Robert Jordan and Gordon Berg heart undertook a study of black bears in the zoo in order to determine whether the presence of observers altered the animal's behaviour i- they found a much higher activity level at Tremont zoo where the bears have more human contact. Observations were recorded every 30 seconds Through time sampling and by using a coding frame

17

Do you think that Louis Therereux is an example of a participant observation

I would say almost but not quite – what do you think?

18

Why might observations be more valid than e.g. questionnaires

What people say they do is often different from what they actually do

19

Why does naturalistic observation have high ecological validity

Naturalistic observation gives a more realistic picture of spontaneous behaviour

20

What is the value of observational research in a new area of research

It provides a means of conducting preliminary investigations to produce hypotheses for future investigations

21

What other weaknesses of naturalistic observation

There is very little control of extraneous variables which may mean that something unknown to the observer may account for the behaviour observed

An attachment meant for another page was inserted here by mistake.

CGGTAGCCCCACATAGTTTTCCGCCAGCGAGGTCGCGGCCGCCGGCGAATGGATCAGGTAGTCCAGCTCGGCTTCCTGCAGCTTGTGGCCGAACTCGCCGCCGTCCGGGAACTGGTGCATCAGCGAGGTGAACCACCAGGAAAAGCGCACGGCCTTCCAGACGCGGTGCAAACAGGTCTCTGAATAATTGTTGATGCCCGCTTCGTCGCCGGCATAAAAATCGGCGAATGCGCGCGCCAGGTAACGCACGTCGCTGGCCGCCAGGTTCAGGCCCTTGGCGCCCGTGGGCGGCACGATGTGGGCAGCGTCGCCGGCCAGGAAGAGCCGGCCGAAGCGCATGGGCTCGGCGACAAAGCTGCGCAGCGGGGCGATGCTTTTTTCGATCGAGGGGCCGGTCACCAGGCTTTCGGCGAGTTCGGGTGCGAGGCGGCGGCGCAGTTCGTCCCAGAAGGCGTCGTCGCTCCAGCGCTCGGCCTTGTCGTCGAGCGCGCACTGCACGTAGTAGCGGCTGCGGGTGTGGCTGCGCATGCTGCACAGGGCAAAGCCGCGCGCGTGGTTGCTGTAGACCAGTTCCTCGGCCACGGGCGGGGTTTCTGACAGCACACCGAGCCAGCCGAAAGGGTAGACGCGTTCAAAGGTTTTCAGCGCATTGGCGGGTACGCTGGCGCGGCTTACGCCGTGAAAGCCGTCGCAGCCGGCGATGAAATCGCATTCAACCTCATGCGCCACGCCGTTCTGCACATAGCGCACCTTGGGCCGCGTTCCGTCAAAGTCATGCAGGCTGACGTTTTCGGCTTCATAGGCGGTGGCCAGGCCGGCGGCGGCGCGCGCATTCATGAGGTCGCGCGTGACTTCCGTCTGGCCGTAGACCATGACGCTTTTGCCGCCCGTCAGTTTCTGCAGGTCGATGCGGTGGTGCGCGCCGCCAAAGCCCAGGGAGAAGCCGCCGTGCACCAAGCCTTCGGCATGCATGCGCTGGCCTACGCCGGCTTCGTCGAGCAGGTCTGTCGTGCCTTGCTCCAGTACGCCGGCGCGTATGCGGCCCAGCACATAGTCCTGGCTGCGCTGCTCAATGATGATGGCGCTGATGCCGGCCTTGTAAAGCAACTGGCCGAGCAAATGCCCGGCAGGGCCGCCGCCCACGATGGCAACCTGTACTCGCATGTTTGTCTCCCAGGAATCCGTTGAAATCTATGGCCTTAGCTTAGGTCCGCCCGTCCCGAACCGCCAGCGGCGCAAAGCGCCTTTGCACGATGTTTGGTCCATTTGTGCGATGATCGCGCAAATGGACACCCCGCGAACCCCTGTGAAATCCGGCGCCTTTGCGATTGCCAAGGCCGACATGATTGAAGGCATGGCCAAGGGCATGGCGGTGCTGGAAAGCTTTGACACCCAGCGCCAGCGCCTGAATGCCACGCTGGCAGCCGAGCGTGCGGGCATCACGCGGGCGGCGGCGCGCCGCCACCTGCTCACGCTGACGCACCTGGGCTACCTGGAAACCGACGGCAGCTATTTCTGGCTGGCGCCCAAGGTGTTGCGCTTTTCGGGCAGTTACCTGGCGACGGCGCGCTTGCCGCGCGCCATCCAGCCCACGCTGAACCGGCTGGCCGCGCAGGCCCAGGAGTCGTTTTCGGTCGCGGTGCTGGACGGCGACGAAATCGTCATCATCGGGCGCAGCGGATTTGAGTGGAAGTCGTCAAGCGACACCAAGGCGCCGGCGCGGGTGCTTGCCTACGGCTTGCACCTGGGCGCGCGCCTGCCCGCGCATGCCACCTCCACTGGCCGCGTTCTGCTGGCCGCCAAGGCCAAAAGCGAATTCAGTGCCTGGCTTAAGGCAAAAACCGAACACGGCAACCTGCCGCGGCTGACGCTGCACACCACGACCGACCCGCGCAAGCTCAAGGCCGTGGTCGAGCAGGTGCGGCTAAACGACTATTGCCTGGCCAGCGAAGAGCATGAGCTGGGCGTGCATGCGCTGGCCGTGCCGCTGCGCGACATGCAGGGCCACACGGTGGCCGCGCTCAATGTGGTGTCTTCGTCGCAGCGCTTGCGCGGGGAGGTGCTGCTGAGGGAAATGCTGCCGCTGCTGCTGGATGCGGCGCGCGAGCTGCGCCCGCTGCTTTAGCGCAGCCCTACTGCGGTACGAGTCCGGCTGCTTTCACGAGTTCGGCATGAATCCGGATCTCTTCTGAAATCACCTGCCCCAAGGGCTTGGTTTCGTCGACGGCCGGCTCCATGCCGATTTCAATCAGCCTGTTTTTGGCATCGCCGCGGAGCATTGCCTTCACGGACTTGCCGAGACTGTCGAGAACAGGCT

22

What is observer bias

The Observer may see what he/she expects to see

23

What are the ethical problems with observation

Participants don't know they are being observed to the issues are deception and invasion of privacy

24

What could be the investigator effects

If the participants know they are being observed they may change their behaviour

25

What are the ethical issues in a naturalistic observation

Participants may be observed without their informed consent

26

What is the ethical issue with the use of one-way mirrors

This involves deception or lack of informed consent

27

What ever guidelines on invasion of privacy in public places?

Ethical guidelines generally advise that it is acceptable to observe people in public places where people expect to be seen by others - participant confidentiality and anonymity should still be protected

28

How would you approve an observational design

I would refer it to an ethical committee

29

What is one way to check reliability of an observation

Compare the observations made by two observers to see if they produce the same record if yes then they are reliable

30

What is interrater reliability or interobserver reliability

The extent to which two or more observers agree

31

How do you calculate inter-observer reliability?

A result of +.8 or more suggests good interobserver reliability and you do this by dividing the total agreements by the total number of the observations